As a pastor, there are certain questions you get very used to being asked. Not the fun questions I don’t tire of answering, like “why does the Apostles’ Creed say ‘descended into hell?’” from which I usually embark on a conversation about radical grace. No, I’m talking about routine questions revisited because people don’t like the answer you give, questions that get you jaded and…worn. One of those for me is “can we get more training?” It’s a question that comes from a new member, a Sunday school teacher, a communion server, a deacon offering homebound communion, a new ruling elder; it’s a question that comes regularly and from all corners of the church. And the question is genuine. I remind myself of that every time.

But I think the question is often the wrong question.

Don’t get me wrong ― I’m not adverse to training. However, I can no longer abide training as downloading data to empty vessels. The problem with training people in very particular trivia that apply to something that they don’t regularly do is that it just doesn’t stick. Why would it? It’s not that it isn’t relevant at all, it’s that its relevant to something so rare that when you finally need it you have long forgotten it. And much of the ins and outs of our polity has absolutely no correlation to the everyday life of our church leaders. So, what is worth taking time to train for?

This gets us to one of the hard realities of life in any job formation/training question: you won’t know what you don’t know, and therefore need to learn, until you get in there and muck it up. You are going to have to make some mistakes. You are going to have to wrestle with applying information to life before you can sort what parts of the information are even helpful. There is an old line I love: failure is a diagnostic tool.

If I could train people in only one thing, it would be learning to fail well.

And this is the real rub. People don’t want to make mistakes. For all our wonderful rich theology of grace, we still imagine ― more often than we admit (like all the time) ― that mistakes at church feel like they have eternal consequences. And so, we are terrified of doing things “wrong” and doing things “unsuccessfully” and we simply don’t trust ourselves to lead.

This is the real question I think people are asking? Its not more training per se, but “how do I trust myself with this task I see as vitally important and consequential?” What absolutes can you tell me that will give me the confidence to believe I’m doing it right? What information can I jot down on a piece of paper so that that this paper will lead me when I don’t trust myself to do the job? The answer to that is that I cannot… and I will not. The starting point to all of this needs to be, “You will be wrong, you will fail (as will everyone else). Get over it, and then we can get started.”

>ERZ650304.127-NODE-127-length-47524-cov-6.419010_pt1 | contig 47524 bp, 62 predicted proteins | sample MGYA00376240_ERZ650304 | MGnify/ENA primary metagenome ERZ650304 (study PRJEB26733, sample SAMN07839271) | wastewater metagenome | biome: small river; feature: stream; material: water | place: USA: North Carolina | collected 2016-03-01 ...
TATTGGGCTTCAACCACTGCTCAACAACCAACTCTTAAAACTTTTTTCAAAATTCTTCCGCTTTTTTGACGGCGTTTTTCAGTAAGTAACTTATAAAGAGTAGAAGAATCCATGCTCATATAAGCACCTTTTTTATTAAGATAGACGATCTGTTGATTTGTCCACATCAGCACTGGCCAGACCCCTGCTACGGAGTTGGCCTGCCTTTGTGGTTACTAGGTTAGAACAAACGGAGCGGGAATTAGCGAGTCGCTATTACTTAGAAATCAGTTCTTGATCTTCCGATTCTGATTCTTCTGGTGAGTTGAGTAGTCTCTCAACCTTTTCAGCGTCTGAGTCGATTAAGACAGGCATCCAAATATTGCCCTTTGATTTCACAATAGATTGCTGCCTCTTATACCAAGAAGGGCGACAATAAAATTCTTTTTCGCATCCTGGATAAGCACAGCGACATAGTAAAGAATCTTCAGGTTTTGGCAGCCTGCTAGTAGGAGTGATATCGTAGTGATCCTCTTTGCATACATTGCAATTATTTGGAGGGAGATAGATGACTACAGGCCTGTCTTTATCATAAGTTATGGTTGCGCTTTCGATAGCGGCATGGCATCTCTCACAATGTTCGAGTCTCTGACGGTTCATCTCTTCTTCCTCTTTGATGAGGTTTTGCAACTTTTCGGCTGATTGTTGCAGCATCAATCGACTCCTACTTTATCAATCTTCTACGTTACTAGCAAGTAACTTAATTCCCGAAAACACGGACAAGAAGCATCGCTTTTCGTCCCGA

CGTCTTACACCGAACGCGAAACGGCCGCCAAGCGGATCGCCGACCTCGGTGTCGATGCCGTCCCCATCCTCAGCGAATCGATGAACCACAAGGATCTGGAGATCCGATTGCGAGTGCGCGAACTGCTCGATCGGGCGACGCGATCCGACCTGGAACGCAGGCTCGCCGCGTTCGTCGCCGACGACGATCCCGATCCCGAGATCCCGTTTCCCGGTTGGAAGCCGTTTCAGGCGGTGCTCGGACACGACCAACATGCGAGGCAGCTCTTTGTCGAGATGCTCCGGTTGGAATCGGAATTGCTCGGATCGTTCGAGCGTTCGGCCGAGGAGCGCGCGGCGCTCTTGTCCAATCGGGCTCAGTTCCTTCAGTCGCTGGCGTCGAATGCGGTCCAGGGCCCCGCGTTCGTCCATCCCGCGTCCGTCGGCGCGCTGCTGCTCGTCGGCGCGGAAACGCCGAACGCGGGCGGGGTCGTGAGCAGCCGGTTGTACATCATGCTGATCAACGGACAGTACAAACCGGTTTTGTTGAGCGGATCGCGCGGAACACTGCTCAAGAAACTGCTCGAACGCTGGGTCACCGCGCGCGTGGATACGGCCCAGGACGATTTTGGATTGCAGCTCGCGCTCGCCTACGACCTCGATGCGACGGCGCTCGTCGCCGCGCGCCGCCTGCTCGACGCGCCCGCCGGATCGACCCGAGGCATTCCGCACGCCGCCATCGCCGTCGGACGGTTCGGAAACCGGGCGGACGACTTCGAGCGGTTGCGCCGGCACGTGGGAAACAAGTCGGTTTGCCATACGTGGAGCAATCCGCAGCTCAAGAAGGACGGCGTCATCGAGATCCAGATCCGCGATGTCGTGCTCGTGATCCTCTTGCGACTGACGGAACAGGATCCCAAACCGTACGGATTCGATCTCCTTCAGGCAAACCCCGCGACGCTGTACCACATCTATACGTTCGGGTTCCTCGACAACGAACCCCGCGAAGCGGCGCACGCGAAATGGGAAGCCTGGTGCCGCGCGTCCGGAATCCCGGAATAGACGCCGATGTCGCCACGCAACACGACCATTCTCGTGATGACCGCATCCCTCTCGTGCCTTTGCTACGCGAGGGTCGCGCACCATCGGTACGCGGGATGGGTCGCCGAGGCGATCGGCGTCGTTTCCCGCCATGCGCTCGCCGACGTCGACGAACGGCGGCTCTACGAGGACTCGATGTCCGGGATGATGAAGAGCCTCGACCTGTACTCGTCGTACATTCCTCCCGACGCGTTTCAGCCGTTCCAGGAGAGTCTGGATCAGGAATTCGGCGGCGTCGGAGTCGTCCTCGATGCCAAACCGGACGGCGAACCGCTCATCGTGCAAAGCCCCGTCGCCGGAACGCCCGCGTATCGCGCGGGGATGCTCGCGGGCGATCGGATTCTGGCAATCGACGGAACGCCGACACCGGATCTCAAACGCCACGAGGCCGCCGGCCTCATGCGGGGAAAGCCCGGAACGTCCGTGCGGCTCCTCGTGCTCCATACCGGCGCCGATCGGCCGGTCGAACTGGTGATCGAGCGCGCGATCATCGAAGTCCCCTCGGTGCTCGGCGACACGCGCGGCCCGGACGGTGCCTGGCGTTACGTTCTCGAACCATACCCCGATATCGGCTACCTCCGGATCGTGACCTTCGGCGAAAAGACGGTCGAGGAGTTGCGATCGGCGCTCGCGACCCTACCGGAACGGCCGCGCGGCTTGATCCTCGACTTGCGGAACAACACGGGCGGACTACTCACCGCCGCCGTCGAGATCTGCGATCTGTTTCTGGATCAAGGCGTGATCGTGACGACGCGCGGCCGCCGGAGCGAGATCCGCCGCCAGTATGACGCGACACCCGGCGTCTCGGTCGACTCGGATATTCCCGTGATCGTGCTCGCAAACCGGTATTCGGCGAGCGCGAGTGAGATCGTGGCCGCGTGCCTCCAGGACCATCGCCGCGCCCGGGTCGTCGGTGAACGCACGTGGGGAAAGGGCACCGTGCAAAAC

When we engage in training, what I want to do is less about teaching information and rules and more about freeing our imagination… to remind people that our job is to listen and wrestle with our calling as this small part of the Body of Christ at this time and in this place… and imagine that we can see what God is seeing for us and with us. That constantly doing this task allows us to risk the church in daring to make that imagination come alive in what we say and do together here, at home, and everywhere in our community. That’s what I want us to do…and to train for that? We need to unlearn as much as we need to learn; we need to make sure we are asking the right questions, rather than the easy or typical questions; and we need to be playful as much as studious.

Ideally… we might even manage both.

So, for the next month, for all that we are talking about officer training, let us remember that we are not trying to fill up church leaders full of things they need to know. We are hoping that together, through prayer, study, fellowship, and mission, we are falling in love with God more deeply ― day by day. Let us spark our collective imagination as a bunch of church leaders to think about what it means to embark upon a quest of fearless* failure as we endeavor to make God’s calling on us come alive in flesh and bones.

In the next month we will focus on what I’m calling the three tasks of imagination:

Feeding our Imagination: Exegeting our World View
Enabling Fruitful Imagination: Cultivating a Space for Fearless* Failure
Focusing Our Imagination: Remembering Our Goal

I believe this is the role of church leaders: less officers of the rule of law than those who blaze trails the Spirit guides them to, encouraging others to follow. And yes… there are some ancient, old, and contemporary guides in how to travel those trails that will be helpful ― Books of Order and personnel manuals ― but let those be tools, and not masters, of our task. The world needs people alive with God’s imagination far more than it needs a plethora of people steeped in by-laws. And while I do not believe that’s an either/or scenario, I do know where I want to start and what needs to stay front and center.

Without further ado…let’s find the second star to the right and go straight on till morning!

*by fearless I do not mean we won’t have fears. I’m a pretty fearful person. What I mean by fearless is that fear will not be our master. We will overcome our fears, not the other way around.


andrewAndrew Kukla has lived in Illinois, Virginia, the Philippines, Georgia, Florida, and now Idaho – which he calls home along with his wife, Caroline, and four children. He is Pastor / Head of Staff at First Presbyterian Church of Boise, Idaho.